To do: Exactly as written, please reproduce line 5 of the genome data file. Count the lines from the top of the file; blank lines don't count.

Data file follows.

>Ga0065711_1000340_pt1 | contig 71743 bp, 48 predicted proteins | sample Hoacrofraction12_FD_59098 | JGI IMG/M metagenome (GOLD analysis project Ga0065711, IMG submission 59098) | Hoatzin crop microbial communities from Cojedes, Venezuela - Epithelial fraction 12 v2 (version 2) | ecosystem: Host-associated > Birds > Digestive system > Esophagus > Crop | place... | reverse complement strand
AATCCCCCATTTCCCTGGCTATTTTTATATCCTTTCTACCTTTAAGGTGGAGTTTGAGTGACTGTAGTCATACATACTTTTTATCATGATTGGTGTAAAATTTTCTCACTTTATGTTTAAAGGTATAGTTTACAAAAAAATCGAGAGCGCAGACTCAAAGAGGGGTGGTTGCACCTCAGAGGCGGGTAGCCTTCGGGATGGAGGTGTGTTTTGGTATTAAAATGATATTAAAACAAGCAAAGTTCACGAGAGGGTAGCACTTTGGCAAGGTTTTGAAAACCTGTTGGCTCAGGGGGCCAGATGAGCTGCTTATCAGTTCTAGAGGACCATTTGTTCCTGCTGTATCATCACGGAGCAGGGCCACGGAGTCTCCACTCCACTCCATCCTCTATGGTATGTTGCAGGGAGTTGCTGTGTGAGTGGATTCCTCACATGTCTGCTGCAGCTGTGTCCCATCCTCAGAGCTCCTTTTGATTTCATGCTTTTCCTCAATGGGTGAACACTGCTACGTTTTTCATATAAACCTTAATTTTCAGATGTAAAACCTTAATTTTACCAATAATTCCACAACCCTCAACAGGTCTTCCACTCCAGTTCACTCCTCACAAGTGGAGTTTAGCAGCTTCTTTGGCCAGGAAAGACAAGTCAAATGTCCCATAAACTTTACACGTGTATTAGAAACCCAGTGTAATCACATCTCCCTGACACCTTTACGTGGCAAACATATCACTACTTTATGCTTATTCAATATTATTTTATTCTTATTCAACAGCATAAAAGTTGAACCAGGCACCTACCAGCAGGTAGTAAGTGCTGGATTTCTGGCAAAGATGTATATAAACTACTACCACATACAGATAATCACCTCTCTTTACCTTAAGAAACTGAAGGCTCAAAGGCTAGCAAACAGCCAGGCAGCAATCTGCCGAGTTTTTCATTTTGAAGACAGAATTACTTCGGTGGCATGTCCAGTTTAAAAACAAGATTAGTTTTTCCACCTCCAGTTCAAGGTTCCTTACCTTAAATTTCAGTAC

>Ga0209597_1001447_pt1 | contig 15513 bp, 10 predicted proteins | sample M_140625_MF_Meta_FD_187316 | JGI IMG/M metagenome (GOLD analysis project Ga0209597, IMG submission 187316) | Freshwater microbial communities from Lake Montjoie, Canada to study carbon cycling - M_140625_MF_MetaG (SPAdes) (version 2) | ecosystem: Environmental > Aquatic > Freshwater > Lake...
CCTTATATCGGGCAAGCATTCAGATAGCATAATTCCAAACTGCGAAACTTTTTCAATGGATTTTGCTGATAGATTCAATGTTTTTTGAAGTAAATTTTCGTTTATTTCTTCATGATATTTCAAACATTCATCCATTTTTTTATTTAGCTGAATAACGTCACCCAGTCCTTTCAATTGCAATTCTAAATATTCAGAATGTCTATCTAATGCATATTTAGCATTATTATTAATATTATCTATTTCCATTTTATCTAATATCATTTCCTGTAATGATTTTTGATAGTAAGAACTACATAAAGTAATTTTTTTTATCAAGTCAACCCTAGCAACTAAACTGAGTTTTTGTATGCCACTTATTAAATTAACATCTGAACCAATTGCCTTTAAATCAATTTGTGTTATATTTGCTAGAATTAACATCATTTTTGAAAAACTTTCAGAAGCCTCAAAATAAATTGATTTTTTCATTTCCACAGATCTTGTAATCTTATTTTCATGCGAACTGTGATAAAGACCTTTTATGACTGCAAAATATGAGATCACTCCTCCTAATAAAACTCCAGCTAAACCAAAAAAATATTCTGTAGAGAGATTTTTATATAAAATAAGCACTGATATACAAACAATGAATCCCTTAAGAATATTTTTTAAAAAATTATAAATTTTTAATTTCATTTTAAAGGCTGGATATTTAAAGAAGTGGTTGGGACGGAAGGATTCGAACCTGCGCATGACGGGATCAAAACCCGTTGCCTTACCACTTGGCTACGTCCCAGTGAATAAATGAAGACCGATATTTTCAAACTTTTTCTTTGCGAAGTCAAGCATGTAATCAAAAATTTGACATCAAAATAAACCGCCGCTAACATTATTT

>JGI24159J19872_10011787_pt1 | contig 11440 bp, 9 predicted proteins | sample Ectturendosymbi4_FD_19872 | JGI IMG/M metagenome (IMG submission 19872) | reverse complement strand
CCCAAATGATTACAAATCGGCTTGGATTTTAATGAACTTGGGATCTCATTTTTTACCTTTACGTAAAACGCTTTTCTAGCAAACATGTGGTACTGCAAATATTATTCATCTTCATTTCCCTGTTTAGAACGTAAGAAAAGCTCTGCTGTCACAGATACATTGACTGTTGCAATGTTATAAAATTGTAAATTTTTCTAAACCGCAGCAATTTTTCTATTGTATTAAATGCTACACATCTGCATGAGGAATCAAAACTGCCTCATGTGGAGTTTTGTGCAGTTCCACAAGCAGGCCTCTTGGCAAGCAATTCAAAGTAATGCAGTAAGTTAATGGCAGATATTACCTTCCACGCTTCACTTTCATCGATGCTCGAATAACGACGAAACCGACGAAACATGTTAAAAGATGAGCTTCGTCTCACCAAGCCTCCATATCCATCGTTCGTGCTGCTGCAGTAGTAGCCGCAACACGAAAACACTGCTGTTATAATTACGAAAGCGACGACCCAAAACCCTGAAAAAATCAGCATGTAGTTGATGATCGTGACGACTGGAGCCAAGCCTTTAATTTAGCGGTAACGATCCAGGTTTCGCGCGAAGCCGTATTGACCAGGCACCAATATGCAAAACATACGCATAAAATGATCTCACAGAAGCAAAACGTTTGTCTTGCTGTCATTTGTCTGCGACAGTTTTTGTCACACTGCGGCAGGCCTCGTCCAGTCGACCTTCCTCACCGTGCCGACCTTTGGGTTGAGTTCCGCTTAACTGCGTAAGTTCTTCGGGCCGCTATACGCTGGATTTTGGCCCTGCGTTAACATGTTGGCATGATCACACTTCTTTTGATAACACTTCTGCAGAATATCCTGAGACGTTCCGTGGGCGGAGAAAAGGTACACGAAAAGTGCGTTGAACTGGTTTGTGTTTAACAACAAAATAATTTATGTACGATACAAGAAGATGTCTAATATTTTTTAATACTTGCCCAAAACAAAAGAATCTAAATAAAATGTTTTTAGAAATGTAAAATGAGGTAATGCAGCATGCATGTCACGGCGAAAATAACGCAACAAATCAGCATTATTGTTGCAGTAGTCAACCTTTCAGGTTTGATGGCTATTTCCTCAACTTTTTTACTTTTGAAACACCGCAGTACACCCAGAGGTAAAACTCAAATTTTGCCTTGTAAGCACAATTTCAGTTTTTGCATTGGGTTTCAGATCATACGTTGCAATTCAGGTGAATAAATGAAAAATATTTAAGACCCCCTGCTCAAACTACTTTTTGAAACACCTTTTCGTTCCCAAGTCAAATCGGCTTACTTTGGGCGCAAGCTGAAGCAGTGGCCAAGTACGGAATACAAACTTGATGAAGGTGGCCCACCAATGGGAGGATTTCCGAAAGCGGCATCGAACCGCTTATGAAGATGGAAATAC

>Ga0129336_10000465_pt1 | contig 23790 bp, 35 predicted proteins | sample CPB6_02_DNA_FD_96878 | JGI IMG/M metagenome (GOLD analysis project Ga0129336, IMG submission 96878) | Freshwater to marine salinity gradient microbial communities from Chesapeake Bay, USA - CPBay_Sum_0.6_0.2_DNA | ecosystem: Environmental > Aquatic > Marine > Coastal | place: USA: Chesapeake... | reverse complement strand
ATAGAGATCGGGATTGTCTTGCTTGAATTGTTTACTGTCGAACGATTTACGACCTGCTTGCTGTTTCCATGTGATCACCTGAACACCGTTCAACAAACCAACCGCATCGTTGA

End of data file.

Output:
>JGI24159J19872_10011787_pt1 | contig 11440 bp, 9 predicted proteins | sample Ectturendosymbi4_FD_19872 | JGI IMG/M metagenome (IMG submission 19872) | reverse complement strand